The Association Between Chronic Ankle Instability and Neuromuscular Performance in Pre-Recruitment Infantry Soldiers

Nili Steinberg, Michal Shenhar, Jeremy Witchalls, Gordon Waddington, Gali Dar, Omar Paulman, Aharon S Finestone

Research output: Contribution to journalArticlepeer-review


CONTEXT: Ankle instability can include various impairments, including perceived instability (PI), mechanical instability (MI), and recurrent sprains (RS), alone or combined.

OBJECTIVE: To examine the prevalence of eight ankle impairment subgroups and their effect on neuromuscular performance in pre-recruitment combat soldiers.

DESIGN: Cross-sectional study.

SETTING: Military Infantry basic training base.

PARTICIPANTS: A total of 364 pre-recruitment males combat soldiers (aged 18-21).

MAIN OUTCOME MEASURES: The participants were assessed for PI (via the Cumberland Ankle Instability Tool), MI (using the Anterior Drawer Test and Medial Talar Tilt Test ), and RS (based on history) in their dominant and non-dominant legs; injuries were combined into eight subgroups: (A) PI; (B) RS; (C) PI+RS; (D) MI; (E) PI+MI; (F) MI+RS; (G) PI+MI+RS; and (H) none. Participants were screened for neuromuscular performance (proprioceptive ability, hopping agility, triceps surae muscle strength, and dynamic postural balance) during the first week of military basic training.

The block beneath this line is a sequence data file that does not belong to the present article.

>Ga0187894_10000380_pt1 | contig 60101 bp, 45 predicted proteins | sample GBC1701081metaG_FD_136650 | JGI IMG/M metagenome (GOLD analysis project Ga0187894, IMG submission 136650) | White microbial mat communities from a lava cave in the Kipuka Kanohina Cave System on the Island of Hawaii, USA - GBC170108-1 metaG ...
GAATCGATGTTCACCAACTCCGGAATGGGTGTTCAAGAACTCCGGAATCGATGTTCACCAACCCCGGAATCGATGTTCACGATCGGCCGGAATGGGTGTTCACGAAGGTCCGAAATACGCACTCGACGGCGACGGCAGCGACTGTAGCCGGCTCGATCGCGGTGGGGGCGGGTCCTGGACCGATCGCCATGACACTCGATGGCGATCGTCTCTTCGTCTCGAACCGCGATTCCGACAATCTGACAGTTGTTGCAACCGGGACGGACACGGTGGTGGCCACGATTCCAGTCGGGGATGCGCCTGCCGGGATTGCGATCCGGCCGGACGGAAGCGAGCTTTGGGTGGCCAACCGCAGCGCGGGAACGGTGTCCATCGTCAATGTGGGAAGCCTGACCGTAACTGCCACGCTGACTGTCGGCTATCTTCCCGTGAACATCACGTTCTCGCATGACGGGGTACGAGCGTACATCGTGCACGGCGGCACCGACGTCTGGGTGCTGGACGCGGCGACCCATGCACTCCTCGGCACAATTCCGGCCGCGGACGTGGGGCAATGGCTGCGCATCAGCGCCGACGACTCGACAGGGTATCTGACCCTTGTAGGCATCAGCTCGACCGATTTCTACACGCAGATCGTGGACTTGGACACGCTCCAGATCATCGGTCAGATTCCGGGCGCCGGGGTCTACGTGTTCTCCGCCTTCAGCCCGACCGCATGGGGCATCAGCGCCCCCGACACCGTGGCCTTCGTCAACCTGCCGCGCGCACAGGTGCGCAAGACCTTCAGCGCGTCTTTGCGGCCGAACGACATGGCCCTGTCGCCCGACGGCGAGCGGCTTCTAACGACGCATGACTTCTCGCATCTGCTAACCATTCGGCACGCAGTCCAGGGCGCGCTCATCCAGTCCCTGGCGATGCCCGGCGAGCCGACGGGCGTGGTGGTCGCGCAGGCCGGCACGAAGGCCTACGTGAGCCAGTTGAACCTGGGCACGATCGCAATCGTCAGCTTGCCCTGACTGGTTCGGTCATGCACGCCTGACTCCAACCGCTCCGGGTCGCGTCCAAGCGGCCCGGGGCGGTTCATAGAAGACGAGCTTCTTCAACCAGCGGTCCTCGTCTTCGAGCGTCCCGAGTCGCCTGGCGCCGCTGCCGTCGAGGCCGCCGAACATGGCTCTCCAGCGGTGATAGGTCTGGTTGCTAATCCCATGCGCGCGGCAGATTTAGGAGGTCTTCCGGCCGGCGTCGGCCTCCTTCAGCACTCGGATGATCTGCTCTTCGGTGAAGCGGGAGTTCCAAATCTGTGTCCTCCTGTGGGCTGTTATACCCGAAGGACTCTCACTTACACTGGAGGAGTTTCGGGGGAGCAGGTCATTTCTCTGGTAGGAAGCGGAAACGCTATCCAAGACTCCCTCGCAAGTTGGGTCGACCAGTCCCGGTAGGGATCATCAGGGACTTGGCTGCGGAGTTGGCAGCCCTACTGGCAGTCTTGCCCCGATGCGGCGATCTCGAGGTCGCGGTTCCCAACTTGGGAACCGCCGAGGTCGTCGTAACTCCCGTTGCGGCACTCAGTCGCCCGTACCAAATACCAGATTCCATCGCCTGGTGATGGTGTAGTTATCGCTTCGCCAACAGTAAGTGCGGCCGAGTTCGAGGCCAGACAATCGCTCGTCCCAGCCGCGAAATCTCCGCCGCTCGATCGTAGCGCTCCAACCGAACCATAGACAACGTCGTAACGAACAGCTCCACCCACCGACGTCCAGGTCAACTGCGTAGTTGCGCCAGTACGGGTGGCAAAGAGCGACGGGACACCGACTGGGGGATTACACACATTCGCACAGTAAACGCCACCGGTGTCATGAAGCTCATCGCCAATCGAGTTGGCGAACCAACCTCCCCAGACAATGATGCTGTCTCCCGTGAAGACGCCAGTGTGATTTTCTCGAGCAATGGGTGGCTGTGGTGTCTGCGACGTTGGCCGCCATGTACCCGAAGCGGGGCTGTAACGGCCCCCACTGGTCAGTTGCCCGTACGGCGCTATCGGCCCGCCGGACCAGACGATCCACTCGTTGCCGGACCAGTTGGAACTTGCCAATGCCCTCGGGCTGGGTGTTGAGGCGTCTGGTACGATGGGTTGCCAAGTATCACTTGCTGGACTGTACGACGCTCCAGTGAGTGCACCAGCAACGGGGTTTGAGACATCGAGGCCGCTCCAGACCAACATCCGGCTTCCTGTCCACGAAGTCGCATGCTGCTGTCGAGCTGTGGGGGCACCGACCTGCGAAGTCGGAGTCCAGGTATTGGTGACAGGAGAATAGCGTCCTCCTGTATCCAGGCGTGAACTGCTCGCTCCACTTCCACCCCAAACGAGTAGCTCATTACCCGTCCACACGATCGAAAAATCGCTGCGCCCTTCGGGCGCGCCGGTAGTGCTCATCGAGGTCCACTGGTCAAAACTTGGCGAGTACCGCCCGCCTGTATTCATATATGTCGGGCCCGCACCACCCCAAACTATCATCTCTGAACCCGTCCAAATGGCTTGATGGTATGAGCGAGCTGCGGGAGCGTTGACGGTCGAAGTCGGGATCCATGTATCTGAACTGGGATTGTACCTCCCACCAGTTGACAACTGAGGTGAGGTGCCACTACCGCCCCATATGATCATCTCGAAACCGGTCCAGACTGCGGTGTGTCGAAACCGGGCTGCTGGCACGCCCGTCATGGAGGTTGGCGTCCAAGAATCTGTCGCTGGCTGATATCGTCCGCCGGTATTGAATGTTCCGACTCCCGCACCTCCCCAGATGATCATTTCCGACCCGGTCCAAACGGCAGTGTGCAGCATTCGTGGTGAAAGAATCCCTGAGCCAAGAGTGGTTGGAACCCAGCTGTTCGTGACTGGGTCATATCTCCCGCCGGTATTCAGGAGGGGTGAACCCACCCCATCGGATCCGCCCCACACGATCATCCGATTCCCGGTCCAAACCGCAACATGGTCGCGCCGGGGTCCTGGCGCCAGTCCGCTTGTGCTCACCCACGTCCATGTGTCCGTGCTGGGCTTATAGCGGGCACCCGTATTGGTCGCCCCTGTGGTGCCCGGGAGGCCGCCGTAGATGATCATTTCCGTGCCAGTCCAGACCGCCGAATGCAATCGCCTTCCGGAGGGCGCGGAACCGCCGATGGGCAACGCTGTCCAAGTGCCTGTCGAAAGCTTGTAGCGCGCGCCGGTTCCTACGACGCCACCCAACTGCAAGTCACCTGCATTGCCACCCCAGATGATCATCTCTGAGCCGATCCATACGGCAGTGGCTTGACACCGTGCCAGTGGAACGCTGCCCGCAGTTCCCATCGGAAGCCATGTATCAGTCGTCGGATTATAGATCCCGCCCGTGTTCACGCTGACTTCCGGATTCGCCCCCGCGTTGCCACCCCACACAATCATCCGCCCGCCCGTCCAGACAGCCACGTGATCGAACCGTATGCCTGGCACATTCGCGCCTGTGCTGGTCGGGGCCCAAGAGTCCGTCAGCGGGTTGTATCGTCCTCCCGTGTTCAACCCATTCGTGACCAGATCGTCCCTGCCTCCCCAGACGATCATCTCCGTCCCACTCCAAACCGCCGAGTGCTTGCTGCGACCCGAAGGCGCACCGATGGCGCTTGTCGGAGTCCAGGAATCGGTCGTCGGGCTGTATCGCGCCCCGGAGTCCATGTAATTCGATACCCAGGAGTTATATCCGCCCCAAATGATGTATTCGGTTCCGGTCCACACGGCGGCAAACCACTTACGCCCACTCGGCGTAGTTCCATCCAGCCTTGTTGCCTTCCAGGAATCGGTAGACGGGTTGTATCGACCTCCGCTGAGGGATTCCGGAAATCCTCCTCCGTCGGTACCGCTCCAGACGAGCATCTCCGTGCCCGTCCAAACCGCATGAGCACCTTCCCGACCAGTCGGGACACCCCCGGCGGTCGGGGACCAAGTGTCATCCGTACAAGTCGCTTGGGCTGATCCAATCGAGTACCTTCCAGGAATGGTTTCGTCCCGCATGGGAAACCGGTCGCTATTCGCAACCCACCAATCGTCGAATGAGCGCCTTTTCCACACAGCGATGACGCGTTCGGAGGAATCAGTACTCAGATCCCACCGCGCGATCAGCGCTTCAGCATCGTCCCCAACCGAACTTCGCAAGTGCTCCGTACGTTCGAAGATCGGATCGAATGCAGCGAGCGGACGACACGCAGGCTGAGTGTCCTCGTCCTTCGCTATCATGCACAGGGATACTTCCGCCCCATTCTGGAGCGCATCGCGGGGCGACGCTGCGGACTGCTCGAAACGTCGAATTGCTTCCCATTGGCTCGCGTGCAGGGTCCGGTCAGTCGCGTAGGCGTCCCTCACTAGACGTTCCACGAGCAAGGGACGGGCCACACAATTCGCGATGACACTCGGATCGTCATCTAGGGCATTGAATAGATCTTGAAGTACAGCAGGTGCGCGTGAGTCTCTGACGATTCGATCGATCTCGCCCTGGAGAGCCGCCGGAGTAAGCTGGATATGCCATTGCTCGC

RESULTS: For the dominant and non-dominant leg, RS were reported by 18.4% and 20.5% of the participants, respectively; PI was reported by 27.8% and 29.2%; and MI was seen in 9.9% and 8.8% of the participants, respectively. One-Way ANOVA showed significant differences in the mean proprioceptive ability scores (assessed using the Active Movement Extent Discrimination Apparatus) of all subgroups with impairments in both the dominant and non-dominant leg [F=6.943, η2=.081, p<.001; and, F=7.871, η2=.091, p<.001, respectively]. Finally, significant differences were found in the mean muscle strength of subgroups with impairments in the non-dominant leg [F=4.884, η2=.056, p=.001].

CONCLUSIONS: A high prevalence of ankle impairments were identified among the participants, who exhibited reduced abilities in most neuromuscular assessments compared to those without impairments. Moreover, participants with one impairment (either PI, RS, or MI) exhibited different neuromuscular performance deficits than those with more than one impairment.

Original languageEnglish
Pages (from-to)1-26
Number of pages26
JournalJournal of Athletic Training
Publication statusE-pub ahead of print - 18 Jul 2023


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